Hotels, Guests and SMS: A Guide to Best Practices


By FrontDeskAnywhere

Mobile messaging has changed the way that people communicate. Every day, new articles and studies are released showing that consumers now prefer text-messages to phone calls. This shift is especially relevant to hotels and other service businesses, where nearly 80% of consumers favor businesses that offer text message capabilities and 86% of customers will pay more for better customer experiences.

Now that many hotels are communicating with customers by text message, they face new questions, such as:

  • What types of messages should we send?
  • What tone should we use when texting with guests?
  • What instructions should we provide to our teams?

Through our work with hundreds of hotels, Checkmate’s Customer Success team has compiled a list of best practices for hotels to interact with their guests through text-messaging.

1. Be Personal: Tailor communications to each customer and invite conversation

Your guests’ text message inboxes are sacred! This is where they have intimate conversations with their friends, their families and colleagues. Your text messages should always feel like they’re coming from a person and provide guests with comfort in knowing they can easily reach you when issues arise.

2. Be Human: Show Off Your Personality

Your messaging should be an extension of your brand and the personal, hands-on service that you already provide. Some simple ways to make your service even more memorable: Include a personal sign-off on messages (ex. “Cheers, Mallory”), reference and recall past customer experiences, and use emojis!

3. Be Succinct: Use Your Words, But Maybe Not All of Them

Texting is the perfect way to ask a quick question or resolve an issue, but it’s not be the best medium to have complex conversations or send paragraphs of information. Keep your customer messages short, sweet and to-the-point. Use conversational verbiage such as contractions and abbreviations where appropriate, and break up content into a few short texts. Finally, know when to pick up the phone or switch to email. In some cases, a 5-minute call or long-email is easier than an extended back and forth.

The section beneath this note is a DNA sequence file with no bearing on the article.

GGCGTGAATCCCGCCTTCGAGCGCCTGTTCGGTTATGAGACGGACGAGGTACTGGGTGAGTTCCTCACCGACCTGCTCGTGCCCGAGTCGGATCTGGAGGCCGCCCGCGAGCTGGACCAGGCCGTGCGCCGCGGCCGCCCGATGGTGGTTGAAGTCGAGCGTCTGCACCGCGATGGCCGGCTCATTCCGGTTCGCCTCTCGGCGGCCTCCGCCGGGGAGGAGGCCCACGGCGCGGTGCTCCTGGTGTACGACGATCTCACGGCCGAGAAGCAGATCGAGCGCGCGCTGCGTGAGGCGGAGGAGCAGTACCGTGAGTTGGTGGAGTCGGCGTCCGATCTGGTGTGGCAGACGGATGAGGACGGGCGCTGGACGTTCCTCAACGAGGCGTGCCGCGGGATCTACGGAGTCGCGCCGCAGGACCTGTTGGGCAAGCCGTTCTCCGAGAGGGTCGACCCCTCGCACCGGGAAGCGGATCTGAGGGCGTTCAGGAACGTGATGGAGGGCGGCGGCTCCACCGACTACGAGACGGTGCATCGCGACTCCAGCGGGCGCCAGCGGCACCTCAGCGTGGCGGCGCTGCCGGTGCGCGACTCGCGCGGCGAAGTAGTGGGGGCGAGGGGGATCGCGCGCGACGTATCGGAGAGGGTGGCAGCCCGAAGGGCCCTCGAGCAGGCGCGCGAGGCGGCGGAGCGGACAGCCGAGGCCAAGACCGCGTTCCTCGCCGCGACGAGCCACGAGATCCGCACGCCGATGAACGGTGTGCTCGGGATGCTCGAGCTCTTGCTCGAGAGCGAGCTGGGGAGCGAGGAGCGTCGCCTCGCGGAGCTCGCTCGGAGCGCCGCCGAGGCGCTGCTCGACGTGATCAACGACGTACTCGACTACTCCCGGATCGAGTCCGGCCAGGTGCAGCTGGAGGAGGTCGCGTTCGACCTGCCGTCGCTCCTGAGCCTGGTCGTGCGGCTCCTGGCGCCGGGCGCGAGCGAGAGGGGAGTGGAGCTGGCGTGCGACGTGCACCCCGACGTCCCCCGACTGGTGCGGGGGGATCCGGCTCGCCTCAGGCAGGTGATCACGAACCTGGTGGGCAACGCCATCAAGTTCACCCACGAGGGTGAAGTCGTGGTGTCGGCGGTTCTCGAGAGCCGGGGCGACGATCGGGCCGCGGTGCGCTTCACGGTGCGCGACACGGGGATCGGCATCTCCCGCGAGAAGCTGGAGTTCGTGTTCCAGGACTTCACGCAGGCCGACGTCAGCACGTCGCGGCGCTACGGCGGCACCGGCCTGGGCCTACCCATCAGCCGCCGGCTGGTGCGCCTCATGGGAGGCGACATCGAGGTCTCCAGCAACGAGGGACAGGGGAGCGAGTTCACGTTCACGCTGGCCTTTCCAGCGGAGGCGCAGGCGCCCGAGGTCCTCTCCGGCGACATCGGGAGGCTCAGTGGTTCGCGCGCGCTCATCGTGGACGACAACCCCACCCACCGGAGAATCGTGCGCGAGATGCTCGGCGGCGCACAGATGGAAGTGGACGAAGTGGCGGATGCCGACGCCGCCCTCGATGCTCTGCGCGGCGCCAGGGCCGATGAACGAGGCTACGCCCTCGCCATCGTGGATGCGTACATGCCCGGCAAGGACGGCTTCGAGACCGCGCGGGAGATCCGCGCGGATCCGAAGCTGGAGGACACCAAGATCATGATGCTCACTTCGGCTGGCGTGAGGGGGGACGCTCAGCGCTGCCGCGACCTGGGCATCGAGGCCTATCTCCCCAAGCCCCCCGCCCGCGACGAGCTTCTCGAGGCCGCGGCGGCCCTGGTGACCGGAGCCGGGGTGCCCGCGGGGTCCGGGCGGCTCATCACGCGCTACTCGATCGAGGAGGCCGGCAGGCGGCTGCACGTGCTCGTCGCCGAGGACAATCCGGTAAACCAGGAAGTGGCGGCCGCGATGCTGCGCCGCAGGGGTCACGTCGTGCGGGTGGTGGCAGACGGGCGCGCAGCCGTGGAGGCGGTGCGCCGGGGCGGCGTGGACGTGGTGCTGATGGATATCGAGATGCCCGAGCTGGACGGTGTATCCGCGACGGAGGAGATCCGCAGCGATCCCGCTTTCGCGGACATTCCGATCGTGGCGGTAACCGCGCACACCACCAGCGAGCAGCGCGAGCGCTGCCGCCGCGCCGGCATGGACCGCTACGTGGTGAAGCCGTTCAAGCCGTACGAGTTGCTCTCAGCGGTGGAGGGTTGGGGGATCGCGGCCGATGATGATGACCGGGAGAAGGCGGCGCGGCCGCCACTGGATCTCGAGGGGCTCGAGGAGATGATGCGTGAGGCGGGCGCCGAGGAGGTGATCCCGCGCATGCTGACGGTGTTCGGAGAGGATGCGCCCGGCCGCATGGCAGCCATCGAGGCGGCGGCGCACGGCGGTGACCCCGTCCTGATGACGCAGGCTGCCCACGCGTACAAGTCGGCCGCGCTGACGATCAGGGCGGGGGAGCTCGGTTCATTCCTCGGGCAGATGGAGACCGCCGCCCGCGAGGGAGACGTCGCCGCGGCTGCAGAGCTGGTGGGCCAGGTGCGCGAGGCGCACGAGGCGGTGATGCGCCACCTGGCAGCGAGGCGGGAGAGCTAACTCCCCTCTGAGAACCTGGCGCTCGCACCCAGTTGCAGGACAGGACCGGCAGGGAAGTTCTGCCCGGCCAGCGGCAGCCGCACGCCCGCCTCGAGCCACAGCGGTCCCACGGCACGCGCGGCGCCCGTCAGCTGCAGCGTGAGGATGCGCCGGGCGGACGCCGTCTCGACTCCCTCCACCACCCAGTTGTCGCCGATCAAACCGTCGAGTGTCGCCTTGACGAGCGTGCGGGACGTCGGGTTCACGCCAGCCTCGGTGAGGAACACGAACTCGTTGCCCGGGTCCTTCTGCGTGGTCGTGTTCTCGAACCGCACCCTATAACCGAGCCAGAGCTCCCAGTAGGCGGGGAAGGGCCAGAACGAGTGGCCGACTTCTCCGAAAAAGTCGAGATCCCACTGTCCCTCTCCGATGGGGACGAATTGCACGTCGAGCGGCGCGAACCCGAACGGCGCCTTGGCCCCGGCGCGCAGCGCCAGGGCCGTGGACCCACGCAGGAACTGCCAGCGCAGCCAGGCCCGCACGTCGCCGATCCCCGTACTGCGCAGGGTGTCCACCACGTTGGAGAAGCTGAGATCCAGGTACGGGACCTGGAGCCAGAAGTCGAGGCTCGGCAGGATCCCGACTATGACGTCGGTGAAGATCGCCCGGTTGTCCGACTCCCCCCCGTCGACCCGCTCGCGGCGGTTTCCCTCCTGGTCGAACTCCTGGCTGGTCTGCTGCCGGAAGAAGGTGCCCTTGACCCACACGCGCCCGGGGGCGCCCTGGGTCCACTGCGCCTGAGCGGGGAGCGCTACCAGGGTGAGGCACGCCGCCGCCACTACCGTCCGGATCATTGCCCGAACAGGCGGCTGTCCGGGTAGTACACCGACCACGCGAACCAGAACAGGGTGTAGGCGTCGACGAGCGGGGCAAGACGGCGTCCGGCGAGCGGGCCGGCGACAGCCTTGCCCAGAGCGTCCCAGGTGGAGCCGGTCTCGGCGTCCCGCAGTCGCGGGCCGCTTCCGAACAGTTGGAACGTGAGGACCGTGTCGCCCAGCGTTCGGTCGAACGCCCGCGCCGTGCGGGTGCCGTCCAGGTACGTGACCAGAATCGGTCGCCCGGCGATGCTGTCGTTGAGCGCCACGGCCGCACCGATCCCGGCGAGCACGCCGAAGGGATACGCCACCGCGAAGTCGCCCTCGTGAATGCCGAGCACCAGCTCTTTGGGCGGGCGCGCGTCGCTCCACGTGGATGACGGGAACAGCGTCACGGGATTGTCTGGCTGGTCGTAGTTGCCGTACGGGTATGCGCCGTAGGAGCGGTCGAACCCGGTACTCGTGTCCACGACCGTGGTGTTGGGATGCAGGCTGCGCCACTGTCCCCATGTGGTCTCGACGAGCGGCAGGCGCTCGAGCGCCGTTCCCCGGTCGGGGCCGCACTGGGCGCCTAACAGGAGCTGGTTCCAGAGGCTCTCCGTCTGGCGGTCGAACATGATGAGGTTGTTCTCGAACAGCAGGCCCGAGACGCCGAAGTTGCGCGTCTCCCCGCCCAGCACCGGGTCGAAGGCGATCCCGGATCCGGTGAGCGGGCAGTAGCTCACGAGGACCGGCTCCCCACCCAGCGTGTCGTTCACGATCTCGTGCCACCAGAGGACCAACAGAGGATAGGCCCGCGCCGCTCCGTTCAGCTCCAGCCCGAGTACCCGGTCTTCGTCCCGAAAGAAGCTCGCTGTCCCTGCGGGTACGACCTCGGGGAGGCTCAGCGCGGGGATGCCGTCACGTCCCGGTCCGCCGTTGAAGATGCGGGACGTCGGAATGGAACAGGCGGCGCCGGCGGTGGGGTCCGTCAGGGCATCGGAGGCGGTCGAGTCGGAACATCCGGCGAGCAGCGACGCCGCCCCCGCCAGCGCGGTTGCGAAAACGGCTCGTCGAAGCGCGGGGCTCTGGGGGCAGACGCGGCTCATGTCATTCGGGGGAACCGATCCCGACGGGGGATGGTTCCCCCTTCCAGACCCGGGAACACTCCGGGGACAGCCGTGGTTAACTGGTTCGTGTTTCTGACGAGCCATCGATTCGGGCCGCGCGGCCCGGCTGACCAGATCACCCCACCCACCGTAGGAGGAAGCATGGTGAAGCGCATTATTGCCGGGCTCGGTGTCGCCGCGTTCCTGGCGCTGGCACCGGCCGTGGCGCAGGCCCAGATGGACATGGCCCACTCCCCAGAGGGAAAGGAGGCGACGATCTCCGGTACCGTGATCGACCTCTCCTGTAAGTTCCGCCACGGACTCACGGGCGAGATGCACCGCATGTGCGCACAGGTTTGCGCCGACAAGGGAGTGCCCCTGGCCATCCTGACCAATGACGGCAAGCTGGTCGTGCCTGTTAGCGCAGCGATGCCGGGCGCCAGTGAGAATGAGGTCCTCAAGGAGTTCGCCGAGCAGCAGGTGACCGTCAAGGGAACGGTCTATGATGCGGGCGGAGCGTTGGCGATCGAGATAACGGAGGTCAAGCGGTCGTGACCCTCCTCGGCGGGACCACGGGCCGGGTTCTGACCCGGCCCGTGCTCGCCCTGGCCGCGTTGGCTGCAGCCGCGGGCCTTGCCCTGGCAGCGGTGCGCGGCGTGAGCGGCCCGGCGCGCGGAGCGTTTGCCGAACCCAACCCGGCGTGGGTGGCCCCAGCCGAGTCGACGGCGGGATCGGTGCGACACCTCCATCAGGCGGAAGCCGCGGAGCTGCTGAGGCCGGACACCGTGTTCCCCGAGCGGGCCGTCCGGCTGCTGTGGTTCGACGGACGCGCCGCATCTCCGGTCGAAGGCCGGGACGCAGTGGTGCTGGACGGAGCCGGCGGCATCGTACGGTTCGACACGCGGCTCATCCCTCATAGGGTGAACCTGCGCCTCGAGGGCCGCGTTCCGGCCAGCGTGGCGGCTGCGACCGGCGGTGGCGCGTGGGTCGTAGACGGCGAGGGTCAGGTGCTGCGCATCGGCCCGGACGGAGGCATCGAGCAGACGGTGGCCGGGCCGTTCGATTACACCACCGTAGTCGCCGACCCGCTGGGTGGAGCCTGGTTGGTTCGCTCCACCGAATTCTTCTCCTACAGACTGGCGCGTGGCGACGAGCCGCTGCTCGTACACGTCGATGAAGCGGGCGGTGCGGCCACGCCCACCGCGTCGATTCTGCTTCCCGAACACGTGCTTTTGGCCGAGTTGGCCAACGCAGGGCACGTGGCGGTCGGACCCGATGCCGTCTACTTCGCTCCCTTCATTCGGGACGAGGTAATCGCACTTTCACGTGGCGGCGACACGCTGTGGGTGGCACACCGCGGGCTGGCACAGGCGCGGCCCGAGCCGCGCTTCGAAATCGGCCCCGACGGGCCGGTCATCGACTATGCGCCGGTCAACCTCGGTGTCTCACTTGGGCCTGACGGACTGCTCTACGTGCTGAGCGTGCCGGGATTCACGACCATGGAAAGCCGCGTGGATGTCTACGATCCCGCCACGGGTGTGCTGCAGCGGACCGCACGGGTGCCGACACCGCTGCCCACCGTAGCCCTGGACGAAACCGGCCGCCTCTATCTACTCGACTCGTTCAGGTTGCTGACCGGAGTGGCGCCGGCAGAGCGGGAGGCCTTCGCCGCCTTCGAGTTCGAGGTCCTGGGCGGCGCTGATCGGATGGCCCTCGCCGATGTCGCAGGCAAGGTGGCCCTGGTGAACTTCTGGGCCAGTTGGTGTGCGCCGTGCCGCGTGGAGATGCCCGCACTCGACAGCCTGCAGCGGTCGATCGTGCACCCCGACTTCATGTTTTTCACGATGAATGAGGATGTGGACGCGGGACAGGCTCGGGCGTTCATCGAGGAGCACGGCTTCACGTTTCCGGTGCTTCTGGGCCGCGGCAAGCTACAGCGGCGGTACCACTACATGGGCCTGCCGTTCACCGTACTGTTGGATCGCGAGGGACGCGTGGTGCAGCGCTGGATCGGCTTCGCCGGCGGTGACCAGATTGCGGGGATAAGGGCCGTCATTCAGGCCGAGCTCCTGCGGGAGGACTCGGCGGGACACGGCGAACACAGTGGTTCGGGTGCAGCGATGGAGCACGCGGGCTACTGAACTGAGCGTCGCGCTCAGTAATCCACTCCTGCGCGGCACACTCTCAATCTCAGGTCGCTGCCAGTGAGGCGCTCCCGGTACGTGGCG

4. Be Responsive: Respond Quickly + Set Response Time Expectations

Giving your customers an easy way to reach you generates more happy customers. While customers don’t expect immediate responses to a text-message, hotels should aim to respond to new messages within 15 minutes. We suggest assigning shift-specific responsibility for responding to customers, so you know who is responsible at different points throughout the day, and communicating business hours so customers know when you’re available (or more importantly, when you’re not).

5. Be Respectful: Send Messages that Add Value to the Guest Experience

Texting is a super personal experience for you and for your guests. Unlike mass marketing channels (email marketing, robo calls, etc.), when you text your guests you have a real chance of building a lasting one-to-one relationship. While it’s okay to promote a personalized service to your customers, your customers should want to receive the messages you’re sending. We know it’s tempting to blast out the latest promotion or sale, but it’s more important to respect your guests’ desires.

6. Be Proactive: Collect Feedback and Anticipate Needs

Texting is great way to receive feedback from guests. Don’t play the guessing game when it comes to customer satisfaction, or even worse – find out on Yelp or TripAdvisor when someone had a bad experience. Send messages to ask customers about their experiences and respond to both the positive and negative. Fix service issues right away and encourage guests who respond positively to leave a great review when they depart.

What impact has text-messaging had on your guest relationships? Have you identified other tips and tricks to share with fellow hoteliers? If so, let us know in the comments below!

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About Author

Founded by two travel and technology professionals with years of experience in Asia, Representasia specialises in sales & marketing representation throughout Southeast Asia for travel/hospitality technology providers and travel-related startups, as well as providing marketing consultancy services for hotels and travel businesses in the region.

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